This animated series continues the adventures of the USS Enterprise, taking advantage of the visual freedom of animation to present stories with more alien elements. Written by
Kenneth Chisholm <email@example.com>
Trek returns as a cartoon, a medium befitting William Shatner's acting.
This was the first attempt at reviving Trek, and for the most part, it was pretty good. It's animation, so it's limiting. It's Filmation, so it's even more limiting. Filmation was a little more low-end than their rivals at Hanna-Barbera. Stock footage was constant in their productions and the voice work was usually of lower quality. Not this time, though. The original cast, minus Walter Koenig, provided their own voices, while Nichelle Nichols and James Doohan got to play other roles. The use of animation allowed the creation of better aliens and for situations that were impossible to film with live actors or effects (or just too expensive to film). Unfortunately, it also lent the show a certain stiffness.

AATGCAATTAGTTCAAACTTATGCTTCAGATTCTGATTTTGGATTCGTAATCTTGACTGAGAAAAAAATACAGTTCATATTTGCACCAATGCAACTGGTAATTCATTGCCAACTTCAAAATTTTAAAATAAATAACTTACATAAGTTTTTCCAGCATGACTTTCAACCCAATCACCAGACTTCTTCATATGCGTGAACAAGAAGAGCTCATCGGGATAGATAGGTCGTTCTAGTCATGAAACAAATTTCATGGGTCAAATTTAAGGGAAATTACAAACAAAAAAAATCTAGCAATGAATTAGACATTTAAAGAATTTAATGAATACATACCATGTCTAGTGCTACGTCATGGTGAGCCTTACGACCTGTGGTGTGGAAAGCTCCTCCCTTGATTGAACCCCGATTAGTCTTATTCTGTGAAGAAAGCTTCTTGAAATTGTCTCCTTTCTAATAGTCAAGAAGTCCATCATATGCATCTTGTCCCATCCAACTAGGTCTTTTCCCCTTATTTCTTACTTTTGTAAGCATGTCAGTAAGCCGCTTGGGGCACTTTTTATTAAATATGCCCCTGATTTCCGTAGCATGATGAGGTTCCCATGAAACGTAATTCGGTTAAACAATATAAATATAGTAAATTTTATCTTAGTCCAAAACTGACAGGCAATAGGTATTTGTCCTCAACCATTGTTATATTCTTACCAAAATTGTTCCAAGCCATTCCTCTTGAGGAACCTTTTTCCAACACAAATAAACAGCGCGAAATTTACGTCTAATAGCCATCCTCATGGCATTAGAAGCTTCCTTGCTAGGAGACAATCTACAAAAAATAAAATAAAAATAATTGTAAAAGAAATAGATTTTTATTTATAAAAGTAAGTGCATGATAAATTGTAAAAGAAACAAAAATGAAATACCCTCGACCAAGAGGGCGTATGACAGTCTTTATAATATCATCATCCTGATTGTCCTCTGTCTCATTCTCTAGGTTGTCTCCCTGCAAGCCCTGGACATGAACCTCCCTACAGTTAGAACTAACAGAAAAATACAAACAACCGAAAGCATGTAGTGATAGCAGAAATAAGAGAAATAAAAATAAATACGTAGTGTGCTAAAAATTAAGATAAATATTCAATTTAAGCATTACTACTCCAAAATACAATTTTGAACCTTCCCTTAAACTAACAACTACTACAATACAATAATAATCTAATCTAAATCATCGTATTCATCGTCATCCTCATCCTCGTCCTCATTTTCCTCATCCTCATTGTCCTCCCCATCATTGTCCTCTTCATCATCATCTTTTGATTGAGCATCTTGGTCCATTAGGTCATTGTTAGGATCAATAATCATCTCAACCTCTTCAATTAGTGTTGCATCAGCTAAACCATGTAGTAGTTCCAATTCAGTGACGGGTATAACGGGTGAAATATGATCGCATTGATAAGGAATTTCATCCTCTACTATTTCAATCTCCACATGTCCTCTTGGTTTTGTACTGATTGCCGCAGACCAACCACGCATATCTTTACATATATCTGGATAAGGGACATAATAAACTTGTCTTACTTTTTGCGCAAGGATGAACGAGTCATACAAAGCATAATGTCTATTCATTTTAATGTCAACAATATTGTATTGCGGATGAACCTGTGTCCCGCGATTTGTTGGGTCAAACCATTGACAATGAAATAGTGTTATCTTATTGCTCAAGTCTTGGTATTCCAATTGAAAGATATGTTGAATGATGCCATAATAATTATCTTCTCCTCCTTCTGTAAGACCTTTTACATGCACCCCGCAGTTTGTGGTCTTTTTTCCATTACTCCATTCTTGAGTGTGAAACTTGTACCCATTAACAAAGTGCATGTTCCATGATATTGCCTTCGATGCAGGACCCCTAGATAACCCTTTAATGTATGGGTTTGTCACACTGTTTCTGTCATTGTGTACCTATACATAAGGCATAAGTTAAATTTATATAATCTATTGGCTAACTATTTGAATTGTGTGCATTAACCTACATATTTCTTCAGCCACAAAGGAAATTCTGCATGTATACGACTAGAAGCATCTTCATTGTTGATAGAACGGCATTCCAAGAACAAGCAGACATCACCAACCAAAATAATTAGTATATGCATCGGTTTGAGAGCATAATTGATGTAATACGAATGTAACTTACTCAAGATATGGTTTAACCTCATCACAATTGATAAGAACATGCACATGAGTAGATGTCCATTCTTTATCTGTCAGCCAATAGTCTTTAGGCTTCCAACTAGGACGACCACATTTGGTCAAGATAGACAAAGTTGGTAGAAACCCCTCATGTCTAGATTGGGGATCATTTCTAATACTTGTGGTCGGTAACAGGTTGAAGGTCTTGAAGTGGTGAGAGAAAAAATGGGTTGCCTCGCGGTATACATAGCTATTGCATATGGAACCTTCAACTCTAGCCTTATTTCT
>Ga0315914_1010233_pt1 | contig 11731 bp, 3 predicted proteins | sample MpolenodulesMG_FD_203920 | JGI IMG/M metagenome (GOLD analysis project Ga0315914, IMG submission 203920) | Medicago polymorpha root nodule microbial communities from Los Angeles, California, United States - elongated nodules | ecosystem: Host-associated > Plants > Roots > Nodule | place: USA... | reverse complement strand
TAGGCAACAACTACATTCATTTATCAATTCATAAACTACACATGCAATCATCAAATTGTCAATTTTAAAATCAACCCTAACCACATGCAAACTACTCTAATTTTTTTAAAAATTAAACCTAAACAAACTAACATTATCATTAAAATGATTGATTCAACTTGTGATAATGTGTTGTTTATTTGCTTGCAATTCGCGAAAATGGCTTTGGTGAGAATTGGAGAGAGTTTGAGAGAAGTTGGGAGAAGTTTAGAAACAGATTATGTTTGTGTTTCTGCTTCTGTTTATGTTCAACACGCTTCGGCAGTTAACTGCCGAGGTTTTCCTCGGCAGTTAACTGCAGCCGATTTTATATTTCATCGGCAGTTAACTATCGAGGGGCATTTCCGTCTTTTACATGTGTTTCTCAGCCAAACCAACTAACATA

The stories were quite good and featured writing from several Trek veterans and even a script from actor Walter Koenig. We finally got to see Orion pirates and see Spock as a child. There were even sequels to old episodes, like the Trouble with Tribbles and City on the Edge of Forever.
All in all, the series was a fine addition to the Star Trek world and stood out on Saturday Morning. It tended to skew more to an older audience, but it kept the youngsters entertained.
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